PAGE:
Optimal pairing

What was all that rambling about Harmonic Mean?

A while back, I posted a rambling entry about the impact of Harmonic Mean on a team's performance. The post was actually about pairing. My intention was to put a solid mathematical, albeit only pseudo-scientific, explanation behind my paring recommendation, but I think I lost several people (including myself once or twice) in the math and all the fancy words.

In short, whenever you pair two people of disparate skill sets, their contribution to production is more heavily influenced by the lesser skilled or experienced of the two. And the impact is significant. The greater the disparity in skill/experience, the more significant the impact.

Pair with people of similar skill and experience

Maximum performance per pair is achieved when the pairs have identical skills and experience. This is, of course, highly unlikely. It is, however, fairly easy to put together a team with similar skills and experience. This provides us an opportunity to mix pairs, keep things fresh, and disseminate knowledge and experience more rapidly through the team without concern over the impact of mis-matched pairs.

When putting a team together, it is best to make sure the skill sets are within a few degrees of one another. When this is not possible, work to achieve a fairly even distribution of skill and experience. Avoid large gaps and do your best not to leave anyone isolated at the ends of the scale.

Exceptions to the "rule"?

The Software Craftsmanship movement encourages us to apprentice people new to software development. To bring them in, take them under our wing, and provide them the opportunity to learn through direct interaction with other developers in a structured and meaningful way.

Surely, Doc, you are not suggesting that apprentices should teach one another.

Yes, I am.

First of all, a good apprentice program does not immediately toss the new hire into a high-demand deliverable project. A good program provides the apprentice an environment where they can work on breakable toys designed to help learn fundamental concepts. Each step is a building block to the next, wherein fundamentals in both theory and practice are learned and built upon.

Under these conditions, who better to pair with than another individual of similar skill and experience? You can discuss, debate, discover, and learn all under the watchful eye and guiding hand of a more experienced journeyman or craftsman. The master cannot and should not devote his entire time to the growth of the apprentice. It is optimal, even as someone brand new to the craft, to pair with another much like yourself.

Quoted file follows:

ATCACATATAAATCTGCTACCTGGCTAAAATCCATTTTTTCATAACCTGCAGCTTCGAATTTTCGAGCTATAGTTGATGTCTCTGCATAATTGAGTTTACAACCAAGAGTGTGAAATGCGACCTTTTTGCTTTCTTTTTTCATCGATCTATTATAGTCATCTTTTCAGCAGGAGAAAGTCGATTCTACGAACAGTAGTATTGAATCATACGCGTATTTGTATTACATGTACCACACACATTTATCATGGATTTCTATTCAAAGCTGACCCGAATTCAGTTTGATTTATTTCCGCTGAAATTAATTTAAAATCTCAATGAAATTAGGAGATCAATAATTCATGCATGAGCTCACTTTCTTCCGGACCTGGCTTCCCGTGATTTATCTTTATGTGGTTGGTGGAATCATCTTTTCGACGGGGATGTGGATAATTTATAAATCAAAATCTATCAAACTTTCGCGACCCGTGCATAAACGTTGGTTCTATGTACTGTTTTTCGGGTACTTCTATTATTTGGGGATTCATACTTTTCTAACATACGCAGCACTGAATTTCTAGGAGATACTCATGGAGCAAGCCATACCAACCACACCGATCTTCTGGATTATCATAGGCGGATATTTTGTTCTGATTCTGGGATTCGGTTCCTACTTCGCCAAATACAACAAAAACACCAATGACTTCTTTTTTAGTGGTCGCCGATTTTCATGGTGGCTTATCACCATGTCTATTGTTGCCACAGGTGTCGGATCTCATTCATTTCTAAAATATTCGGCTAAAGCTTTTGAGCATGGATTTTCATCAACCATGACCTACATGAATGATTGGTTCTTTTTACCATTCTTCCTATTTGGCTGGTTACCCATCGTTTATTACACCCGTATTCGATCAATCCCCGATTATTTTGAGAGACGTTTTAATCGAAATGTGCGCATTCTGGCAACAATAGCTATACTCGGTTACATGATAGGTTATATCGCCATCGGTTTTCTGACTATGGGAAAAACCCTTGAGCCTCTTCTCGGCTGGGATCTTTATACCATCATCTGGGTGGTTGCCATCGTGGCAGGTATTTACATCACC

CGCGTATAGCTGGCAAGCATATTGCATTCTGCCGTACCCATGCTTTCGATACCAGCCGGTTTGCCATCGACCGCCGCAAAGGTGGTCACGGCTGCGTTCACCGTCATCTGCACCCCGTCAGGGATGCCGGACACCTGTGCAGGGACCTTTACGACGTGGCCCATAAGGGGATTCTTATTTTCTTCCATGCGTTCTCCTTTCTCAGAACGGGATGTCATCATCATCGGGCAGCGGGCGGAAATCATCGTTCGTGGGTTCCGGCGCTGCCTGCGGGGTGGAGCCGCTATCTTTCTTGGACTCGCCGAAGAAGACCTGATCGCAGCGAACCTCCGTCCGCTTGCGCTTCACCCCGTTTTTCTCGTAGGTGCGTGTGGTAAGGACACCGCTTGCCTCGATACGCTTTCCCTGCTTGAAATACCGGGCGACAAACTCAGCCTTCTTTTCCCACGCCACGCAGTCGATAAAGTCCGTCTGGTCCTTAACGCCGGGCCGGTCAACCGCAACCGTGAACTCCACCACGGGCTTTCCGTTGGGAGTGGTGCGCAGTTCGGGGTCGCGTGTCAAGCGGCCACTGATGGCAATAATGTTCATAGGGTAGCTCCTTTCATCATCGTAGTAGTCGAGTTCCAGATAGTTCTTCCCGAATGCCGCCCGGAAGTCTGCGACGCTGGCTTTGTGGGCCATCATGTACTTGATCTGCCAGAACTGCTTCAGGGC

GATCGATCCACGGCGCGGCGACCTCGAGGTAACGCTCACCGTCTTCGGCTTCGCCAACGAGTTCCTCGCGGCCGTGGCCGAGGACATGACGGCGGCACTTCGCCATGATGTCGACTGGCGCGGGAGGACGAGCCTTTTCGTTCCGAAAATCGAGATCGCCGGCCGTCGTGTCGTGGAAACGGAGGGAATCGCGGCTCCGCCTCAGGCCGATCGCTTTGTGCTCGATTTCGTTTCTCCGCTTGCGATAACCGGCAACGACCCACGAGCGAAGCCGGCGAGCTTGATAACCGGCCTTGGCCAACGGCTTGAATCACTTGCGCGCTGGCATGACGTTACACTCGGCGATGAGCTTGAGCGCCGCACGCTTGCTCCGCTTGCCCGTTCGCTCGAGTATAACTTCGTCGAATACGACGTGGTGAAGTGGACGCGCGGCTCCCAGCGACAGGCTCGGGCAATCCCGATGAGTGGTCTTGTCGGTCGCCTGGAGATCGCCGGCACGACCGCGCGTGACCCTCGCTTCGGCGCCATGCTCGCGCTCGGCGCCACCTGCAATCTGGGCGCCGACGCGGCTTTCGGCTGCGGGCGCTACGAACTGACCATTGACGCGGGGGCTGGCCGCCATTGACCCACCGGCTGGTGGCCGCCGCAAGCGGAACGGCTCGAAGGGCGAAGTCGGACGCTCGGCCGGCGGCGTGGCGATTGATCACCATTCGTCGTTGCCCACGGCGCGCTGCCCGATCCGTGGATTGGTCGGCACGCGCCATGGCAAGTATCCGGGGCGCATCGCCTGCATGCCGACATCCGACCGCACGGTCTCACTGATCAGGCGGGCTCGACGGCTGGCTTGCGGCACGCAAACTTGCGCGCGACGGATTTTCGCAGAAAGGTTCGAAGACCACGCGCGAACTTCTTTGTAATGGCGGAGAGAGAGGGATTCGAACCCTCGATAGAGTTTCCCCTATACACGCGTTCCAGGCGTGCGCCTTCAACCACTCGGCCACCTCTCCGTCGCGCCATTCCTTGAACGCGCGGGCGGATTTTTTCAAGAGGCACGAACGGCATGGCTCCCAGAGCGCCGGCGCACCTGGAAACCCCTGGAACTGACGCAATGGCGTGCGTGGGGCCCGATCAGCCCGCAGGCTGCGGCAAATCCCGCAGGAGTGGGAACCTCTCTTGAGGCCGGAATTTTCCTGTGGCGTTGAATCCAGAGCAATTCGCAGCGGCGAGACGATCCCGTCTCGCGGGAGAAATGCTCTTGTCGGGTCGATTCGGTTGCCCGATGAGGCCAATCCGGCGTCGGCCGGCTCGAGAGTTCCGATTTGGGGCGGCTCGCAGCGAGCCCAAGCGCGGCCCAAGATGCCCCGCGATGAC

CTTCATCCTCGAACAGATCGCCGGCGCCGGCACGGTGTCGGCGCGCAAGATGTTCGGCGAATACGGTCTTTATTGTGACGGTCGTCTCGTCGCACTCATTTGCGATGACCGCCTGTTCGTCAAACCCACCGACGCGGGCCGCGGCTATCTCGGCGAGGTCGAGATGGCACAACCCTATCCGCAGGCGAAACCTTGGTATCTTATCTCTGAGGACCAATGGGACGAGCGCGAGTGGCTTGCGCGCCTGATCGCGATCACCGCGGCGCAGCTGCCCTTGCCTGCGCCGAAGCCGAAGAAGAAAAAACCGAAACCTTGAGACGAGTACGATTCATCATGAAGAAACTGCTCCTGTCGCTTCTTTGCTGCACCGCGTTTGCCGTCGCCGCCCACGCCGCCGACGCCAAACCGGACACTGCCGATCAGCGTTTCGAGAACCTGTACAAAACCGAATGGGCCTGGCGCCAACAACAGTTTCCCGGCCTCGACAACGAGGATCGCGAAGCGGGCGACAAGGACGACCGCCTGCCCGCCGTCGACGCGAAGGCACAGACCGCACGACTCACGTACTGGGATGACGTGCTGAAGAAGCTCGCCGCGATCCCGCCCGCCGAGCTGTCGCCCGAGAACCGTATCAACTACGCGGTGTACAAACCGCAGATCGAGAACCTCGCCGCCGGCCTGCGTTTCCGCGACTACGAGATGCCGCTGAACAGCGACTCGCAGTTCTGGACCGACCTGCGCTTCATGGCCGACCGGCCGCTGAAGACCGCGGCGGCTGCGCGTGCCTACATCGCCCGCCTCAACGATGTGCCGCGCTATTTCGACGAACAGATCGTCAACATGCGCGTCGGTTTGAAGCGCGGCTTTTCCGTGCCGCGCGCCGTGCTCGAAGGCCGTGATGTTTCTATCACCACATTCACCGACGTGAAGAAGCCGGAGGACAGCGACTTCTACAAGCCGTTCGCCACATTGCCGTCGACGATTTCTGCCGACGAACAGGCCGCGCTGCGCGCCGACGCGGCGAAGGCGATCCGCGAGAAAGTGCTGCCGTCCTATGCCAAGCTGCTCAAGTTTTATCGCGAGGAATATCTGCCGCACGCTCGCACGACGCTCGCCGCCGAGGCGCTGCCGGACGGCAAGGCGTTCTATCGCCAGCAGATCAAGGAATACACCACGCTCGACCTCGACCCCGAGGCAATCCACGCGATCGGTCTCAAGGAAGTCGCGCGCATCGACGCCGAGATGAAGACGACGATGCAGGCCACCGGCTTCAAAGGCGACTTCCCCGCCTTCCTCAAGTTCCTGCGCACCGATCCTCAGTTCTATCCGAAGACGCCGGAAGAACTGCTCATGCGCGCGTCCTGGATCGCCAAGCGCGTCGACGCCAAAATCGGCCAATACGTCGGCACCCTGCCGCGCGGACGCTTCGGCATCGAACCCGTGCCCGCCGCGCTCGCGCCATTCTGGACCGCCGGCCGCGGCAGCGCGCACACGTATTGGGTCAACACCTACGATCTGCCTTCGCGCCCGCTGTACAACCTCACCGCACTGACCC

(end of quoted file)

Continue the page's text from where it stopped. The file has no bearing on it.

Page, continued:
1. I'm gonna have to go ahead and disagree with you somewhat, there, Doc.

    My first point is that "optimal" isn't always optimal. When a system approaches 100% utilization, the risk of breakdown increases as ordinarily insignificant pressure fluxuations propogate backwards in the pipeline, setting up an adverse harmonic in the 29th plane of existance (which we commonly know as the color teal-fuscha plaid). Nobody wants that.

    In short, the sub-optimal impediments of disparately-skilled programmers pairing offer to the veteran a much needed respite from the intense pressure of constant awesomeness. To the accolyte the mix-up offers a walk on the wild side, a chance to get a good look at what is possible, to stretch the mind, to grow his dreams.

    My second point is that measuring who is apprentice, who is yeoman and who is master is far from a simple, cut-and-dried matter. How shall we define the novice? "Fresh out of college?" We all know folks who rocked at software before they went into college, and dropped out because it was all so sub-optimal. Shall we say that the novice is new to this language or that? Or inexperienced at this practice or another? Which language(s) and which practices?

    Apprenticeship is a term which works only in the presence of a well-defined set of practices, which in the case of software developers, we have not even barely got.

    All this is *not* to say that diversity pairing is vastly superior to parity pairing. They are two different arrangements, and each of them has their virtues. I submit that they compliment each other, and that the successful venture makes room for both at various times.

  2. Joel:

    Thank you very much for the comment. And 'tis but a slight disagreement you make.

    This is my recommendation - "When putting a team together, it is best to make sure the skill sets are within a few degrees of one another. When this is not possible, work to achieve a fairly even distribution of skill and experience. Avoid large gaps and do your best not to leave anyone isolated at the ends of the scale."

    This is not easy to do. It is not easy to ascertain the competence of the team members, nor is it safe to assume their capacity for learning is equivalent. As a result, what is "optimal" needs to be frequently reconsidered.

    I do not, however, agree with your statement on apprenticeship. I believe we do have several well-defined practices that have proven to be very effective; SOLID principles and empirical approaches to mention only a couple. And apprenticeship is about providing individuals an environment and opportunity to learn and grow, not to be instructed. The apprentice learns from their own experience by your guidance. The industry as a whole need not have a formal tome of practices in order for apprenticeship to be successful. In fact, it is only when such formality exists that our "modern" education system seems to work. So I posit that until such time, apprenticeship is the only effective means.